As we get close to Christmas, the question I hear most is “will there be snow for Christmas this year?”. The easy answer to this question is “no”. I can forecast that we will not have a White Christmas in Florence every year, I will be correct 98.5% of the time… a pretty accurate score for a meteorologist. This year we have had a warm Fall, and so far in December just one good cold snap (another starts tomorrow). Although the weather does look cool next week leading up to Christmas, it does not look cold enough for snow.
A normal Christmas Day in Florence, SC will have a high temperature of 56, and a low of 36. The coldest Christmas reading was in 1983 and 1989 when the temperature dipped to 9 degrees. In 1983, the afternoon high only warmed to 26. Our warmest Christmas was in 1955 with an afternoon high of 81 degrees. In 1987, Santa shed his heavy winter jacket, since the morning low temperature was a balmy 63 degrees. Chances for rain on an average Christmas Day are fairly high, especially compared to Thanksgiving. The wettest Christmas was in 2006 when we saw 2.2 inches of rain. We also saw a soaker of a Christmas in 1981, when 1.38” of rain fell.
Our history of snow in Florence, SC on Christmas Day is very scant. Since 1948, when we started keeping track of snowfall in Florence, there has never been accumulating snow on Christmas Day. Our one and only White Christmas was in 1989 when over 4 inches of snow fell on Christmas Eve, and was still on the ground on Christmas Day. This is the same storm that brought over a foot of snow to the beach. The definition of a white Christmas is one inch of snow on the ground at anytime on Christmas Day. So flurries that do not stick do not count as a White Christmas, neither do a few patches of snow here and there leftover from a previous storm.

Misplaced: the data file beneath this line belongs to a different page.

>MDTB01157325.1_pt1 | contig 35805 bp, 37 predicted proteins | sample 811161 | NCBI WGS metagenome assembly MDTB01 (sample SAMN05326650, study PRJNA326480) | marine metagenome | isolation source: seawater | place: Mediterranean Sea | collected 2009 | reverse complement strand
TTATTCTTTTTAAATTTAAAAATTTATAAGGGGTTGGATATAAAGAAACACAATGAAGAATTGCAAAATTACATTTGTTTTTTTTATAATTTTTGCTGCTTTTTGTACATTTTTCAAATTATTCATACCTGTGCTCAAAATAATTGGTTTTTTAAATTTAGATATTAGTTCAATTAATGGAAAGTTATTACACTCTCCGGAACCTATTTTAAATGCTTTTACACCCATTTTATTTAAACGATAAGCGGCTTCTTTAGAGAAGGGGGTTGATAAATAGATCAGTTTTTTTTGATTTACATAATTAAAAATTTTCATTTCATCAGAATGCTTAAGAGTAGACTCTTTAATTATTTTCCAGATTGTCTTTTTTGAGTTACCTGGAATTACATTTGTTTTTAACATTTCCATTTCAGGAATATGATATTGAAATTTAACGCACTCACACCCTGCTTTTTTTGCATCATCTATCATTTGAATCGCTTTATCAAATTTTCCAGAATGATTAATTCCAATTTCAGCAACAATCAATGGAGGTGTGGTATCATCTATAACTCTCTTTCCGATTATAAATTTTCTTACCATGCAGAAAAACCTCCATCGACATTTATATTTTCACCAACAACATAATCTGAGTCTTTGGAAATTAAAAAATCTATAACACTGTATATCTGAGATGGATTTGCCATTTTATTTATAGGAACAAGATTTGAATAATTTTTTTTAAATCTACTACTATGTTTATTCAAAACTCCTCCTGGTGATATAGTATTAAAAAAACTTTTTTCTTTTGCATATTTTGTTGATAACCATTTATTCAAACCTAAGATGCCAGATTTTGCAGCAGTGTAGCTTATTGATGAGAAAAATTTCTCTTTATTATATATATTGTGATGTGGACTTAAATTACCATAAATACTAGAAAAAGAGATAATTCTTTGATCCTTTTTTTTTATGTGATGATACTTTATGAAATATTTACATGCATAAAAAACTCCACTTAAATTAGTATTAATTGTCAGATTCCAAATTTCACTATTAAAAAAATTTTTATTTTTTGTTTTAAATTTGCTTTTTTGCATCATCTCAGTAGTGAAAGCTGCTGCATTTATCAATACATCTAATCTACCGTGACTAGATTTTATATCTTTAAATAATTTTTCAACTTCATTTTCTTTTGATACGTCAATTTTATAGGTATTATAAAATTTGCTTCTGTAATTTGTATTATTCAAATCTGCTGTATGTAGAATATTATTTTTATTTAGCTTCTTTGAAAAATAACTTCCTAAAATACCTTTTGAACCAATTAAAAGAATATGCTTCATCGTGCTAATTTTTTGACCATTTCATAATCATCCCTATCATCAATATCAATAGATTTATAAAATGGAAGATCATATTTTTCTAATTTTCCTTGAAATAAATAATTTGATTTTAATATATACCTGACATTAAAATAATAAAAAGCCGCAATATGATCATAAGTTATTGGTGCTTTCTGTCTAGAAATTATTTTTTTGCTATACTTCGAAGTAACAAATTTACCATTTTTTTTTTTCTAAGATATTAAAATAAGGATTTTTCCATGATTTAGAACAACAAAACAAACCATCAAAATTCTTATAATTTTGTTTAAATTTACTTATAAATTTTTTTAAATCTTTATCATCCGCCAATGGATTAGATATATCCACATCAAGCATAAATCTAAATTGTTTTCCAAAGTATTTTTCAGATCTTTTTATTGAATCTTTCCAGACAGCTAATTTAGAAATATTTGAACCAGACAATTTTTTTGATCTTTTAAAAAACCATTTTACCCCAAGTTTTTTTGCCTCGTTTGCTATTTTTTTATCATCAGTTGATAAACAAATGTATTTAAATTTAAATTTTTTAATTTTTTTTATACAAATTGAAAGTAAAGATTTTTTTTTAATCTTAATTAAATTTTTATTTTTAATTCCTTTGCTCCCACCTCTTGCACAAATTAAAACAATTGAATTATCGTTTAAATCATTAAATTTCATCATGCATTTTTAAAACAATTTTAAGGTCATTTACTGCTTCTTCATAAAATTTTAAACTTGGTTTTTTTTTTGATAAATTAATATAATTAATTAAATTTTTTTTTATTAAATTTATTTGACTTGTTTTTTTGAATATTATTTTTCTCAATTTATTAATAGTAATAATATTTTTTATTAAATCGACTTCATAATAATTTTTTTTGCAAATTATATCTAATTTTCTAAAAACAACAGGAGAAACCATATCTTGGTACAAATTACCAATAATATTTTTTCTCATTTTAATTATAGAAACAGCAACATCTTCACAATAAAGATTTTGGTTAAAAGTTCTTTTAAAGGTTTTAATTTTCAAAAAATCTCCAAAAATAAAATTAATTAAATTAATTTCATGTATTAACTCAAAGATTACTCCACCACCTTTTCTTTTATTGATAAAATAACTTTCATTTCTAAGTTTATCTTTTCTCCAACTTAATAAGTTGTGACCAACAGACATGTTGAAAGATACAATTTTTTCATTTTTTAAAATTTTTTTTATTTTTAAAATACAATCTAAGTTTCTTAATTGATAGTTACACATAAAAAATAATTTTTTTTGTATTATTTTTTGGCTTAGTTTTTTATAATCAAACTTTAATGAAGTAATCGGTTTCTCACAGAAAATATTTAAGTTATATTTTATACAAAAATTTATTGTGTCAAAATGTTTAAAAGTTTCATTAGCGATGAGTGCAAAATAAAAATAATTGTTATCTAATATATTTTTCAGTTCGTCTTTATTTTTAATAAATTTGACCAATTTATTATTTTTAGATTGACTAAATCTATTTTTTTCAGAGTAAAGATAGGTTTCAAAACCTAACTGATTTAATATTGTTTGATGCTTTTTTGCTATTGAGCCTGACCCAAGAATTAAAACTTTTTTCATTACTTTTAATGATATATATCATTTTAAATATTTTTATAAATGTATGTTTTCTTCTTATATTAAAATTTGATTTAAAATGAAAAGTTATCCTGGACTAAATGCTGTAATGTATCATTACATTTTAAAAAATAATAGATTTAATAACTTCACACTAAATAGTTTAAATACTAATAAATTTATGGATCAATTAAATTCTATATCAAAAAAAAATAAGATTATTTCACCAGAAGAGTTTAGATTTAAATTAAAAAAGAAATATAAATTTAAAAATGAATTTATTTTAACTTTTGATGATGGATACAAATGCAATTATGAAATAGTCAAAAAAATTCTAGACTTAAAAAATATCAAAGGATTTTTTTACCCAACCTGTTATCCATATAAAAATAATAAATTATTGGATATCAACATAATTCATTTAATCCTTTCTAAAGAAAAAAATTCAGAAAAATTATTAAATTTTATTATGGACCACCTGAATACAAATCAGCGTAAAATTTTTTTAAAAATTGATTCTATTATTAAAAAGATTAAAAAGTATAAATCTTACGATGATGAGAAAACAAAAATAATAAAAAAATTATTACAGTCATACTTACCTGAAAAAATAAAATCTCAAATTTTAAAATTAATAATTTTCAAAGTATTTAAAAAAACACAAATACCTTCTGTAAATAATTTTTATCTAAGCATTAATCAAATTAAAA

While we have only had one White Christmas, we have had a couple close calls. In 1958, we had almost 5 inches of snow on December 11. In 1973, we saw an inch and a half on the 17th. In 1993, we had an inch of snow two days before Christmas, but it quickly melted, and there was no trace of it left on Christmas. In 2004, we saw a mix of freezing rain, sleet and snow that produced a light coating across the Pee Dee. This started late at night on Christmas, and continued into the morning of the 26th, but it did not accumulate enough on Christmas day to count as a White Christmas. In 2010, we had 3 inches of snow the day after Christmas… close, but no cigar!
Any map of the United States that shows the average chance for a White Christmas has the eastern Carolinas in the “less than 5%” shading. With our limited snowfall history, we can be more accurate than that. Snowfall records in Florence go back to 1948. That is 68 years of data. In that time, we have had one white Christmas, so if you do the math we have a 1.47% chance for a White Christmas on any given year.